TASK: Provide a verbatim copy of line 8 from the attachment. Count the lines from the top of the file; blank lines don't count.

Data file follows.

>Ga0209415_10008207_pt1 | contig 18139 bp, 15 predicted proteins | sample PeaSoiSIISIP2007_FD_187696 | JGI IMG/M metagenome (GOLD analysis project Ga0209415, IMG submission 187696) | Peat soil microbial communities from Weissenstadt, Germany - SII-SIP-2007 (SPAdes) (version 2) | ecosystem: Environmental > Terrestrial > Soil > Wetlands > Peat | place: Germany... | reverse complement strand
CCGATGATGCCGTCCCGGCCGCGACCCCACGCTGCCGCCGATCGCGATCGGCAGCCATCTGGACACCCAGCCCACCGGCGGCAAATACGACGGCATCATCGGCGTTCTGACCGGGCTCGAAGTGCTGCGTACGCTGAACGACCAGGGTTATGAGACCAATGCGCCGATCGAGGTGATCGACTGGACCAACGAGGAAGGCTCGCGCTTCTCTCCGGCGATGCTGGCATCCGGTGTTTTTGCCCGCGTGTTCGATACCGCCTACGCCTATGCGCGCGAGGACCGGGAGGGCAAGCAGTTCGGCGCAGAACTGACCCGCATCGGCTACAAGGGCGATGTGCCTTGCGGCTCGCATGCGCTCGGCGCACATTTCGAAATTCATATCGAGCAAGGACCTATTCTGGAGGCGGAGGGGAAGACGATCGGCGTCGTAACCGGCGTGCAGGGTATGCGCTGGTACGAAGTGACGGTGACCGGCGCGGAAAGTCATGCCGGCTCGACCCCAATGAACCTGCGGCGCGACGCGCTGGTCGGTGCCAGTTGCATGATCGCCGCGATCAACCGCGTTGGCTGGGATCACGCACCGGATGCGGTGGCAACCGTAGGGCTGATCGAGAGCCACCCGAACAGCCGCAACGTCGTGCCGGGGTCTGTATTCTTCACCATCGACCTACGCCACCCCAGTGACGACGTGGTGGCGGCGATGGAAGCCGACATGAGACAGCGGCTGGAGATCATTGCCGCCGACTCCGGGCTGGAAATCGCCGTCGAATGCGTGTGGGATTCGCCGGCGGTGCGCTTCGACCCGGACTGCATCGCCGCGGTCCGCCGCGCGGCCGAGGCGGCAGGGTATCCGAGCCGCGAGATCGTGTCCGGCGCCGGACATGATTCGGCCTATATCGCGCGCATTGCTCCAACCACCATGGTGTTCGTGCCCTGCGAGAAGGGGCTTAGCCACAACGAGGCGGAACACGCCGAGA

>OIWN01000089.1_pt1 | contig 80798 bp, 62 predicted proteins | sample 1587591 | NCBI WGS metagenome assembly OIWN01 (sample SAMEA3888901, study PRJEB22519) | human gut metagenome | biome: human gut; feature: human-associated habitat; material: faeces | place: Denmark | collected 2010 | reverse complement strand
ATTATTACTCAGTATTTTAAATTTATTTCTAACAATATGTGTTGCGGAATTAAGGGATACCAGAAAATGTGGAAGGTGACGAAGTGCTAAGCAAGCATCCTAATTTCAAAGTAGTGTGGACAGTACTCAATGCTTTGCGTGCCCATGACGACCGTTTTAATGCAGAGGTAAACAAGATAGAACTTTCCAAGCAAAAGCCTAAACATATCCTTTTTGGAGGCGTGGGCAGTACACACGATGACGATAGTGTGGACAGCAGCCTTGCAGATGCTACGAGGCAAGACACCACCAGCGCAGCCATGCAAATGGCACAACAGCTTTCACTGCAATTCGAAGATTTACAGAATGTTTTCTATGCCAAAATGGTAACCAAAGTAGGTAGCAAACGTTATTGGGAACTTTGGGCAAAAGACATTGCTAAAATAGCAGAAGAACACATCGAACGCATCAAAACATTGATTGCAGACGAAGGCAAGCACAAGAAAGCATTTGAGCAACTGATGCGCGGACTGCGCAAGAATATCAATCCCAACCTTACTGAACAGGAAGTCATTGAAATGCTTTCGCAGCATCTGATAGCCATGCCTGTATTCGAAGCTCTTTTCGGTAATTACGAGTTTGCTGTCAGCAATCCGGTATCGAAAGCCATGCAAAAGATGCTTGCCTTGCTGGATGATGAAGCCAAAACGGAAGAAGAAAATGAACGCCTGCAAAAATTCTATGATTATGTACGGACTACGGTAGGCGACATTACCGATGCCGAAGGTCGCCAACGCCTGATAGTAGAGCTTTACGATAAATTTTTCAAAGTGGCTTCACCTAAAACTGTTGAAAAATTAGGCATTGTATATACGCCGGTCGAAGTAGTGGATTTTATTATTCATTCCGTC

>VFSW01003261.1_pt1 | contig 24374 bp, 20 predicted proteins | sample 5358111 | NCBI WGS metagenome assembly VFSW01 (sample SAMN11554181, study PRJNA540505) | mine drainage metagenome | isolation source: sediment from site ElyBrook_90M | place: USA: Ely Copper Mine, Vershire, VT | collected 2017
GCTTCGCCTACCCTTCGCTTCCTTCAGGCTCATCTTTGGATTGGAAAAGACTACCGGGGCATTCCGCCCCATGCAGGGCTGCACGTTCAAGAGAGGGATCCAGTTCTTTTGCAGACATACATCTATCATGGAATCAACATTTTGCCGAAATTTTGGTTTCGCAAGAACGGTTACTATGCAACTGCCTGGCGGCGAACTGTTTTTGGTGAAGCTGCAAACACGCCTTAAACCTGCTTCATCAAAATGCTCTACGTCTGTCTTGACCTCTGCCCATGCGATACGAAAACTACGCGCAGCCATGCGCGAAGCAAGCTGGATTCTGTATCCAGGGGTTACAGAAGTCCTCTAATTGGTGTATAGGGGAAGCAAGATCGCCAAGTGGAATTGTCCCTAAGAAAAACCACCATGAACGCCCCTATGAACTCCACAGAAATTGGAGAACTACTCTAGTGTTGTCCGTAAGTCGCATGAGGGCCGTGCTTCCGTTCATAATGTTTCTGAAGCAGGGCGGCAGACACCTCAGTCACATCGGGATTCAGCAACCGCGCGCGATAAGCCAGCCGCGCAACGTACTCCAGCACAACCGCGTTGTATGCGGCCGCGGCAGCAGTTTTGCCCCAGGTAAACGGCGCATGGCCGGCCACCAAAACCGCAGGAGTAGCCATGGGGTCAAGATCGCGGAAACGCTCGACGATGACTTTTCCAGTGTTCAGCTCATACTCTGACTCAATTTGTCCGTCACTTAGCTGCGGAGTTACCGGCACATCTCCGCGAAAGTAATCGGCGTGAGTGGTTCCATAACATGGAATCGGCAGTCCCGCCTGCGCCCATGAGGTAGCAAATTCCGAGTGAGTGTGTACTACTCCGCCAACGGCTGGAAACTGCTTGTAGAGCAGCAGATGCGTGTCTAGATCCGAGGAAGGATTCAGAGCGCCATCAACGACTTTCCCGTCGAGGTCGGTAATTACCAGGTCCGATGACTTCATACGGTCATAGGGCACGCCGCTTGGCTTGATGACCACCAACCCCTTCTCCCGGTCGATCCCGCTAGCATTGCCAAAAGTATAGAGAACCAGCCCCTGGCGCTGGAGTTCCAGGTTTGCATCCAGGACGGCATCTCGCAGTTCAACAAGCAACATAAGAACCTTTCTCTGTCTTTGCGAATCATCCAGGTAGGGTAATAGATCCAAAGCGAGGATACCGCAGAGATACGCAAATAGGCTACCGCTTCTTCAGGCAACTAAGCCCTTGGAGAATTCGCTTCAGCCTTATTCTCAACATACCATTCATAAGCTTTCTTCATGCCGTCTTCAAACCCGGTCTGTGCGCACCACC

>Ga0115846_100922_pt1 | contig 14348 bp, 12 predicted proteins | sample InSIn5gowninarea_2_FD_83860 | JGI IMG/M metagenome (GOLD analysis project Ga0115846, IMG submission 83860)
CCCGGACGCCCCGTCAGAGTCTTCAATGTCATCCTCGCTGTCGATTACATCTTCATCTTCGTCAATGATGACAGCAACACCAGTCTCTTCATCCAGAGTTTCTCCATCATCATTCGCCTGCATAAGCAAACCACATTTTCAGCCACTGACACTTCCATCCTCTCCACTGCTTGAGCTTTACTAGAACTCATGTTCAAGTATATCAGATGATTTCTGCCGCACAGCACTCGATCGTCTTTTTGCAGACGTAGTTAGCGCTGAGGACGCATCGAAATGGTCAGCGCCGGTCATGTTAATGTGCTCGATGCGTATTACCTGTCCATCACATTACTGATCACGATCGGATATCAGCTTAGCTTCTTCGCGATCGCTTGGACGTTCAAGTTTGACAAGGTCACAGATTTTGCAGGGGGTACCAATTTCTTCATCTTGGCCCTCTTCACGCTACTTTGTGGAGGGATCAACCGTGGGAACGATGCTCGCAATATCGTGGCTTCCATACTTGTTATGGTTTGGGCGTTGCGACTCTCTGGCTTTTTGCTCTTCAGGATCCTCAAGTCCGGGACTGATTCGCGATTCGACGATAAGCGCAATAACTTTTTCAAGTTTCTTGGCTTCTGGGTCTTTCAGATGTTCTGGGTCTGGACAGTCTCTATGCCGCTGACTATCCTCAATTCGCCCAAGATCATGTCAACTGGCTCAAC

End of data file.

CCCGGACGCCCCGTCAGAGTCTTCAATGTCATCCTCGCTGTCGATTACATCTTCATCTTCGTCAATGATGACAGCAACACCAGTCTCTTCATCCAGAGTTTCTCCATCATCATTCGCCTGCATAAGCAAACCACATTTTCAGCCACTGACACTTCCATCCTCTCCACTGCTTGAGCTTTACTAGAACTCATGTTCAAGTATATCAGATGATTTCTGCCGCACAGCACTCGATCGTCTTTTTGCAGACGTAGTTAGCGCTGAGGACGCATCGAAATGGTCAGCGCCGGTCATGTTAATGTGCTCGATGCGTATTACCTGTCCATCACATTACTGATCACGATCGGATATCAGCTTAGCTTCTTCGCGATCGCTTGGACGTTCAAGTTTGACAAGGTCACAGATTTTGCAGGGGGTACCAATTTCTTCATCTTGGCCCTCTTCACGCTACTTTGTGGAGGGATCAACCGTGGGAACGATGCTCGCAATATCGTGGCTTCCATACTTGTTATGGTTTGGGCGTTGCGACTCTCTGGCTTTTTGCTCTTCAGGATCCTCAAGTCCGGGACTGATTCGCGATTCGACGATAAGCGCAATAACTTTTTCAAGTTTCTTGGCTTCTGGGTCTTTCAGATGTTCTGGGTCTGGACAGTCTCTATGCCGCTGACTATCCTCAATTCGCCCAAGATCATGTCAACTGGCTCAAC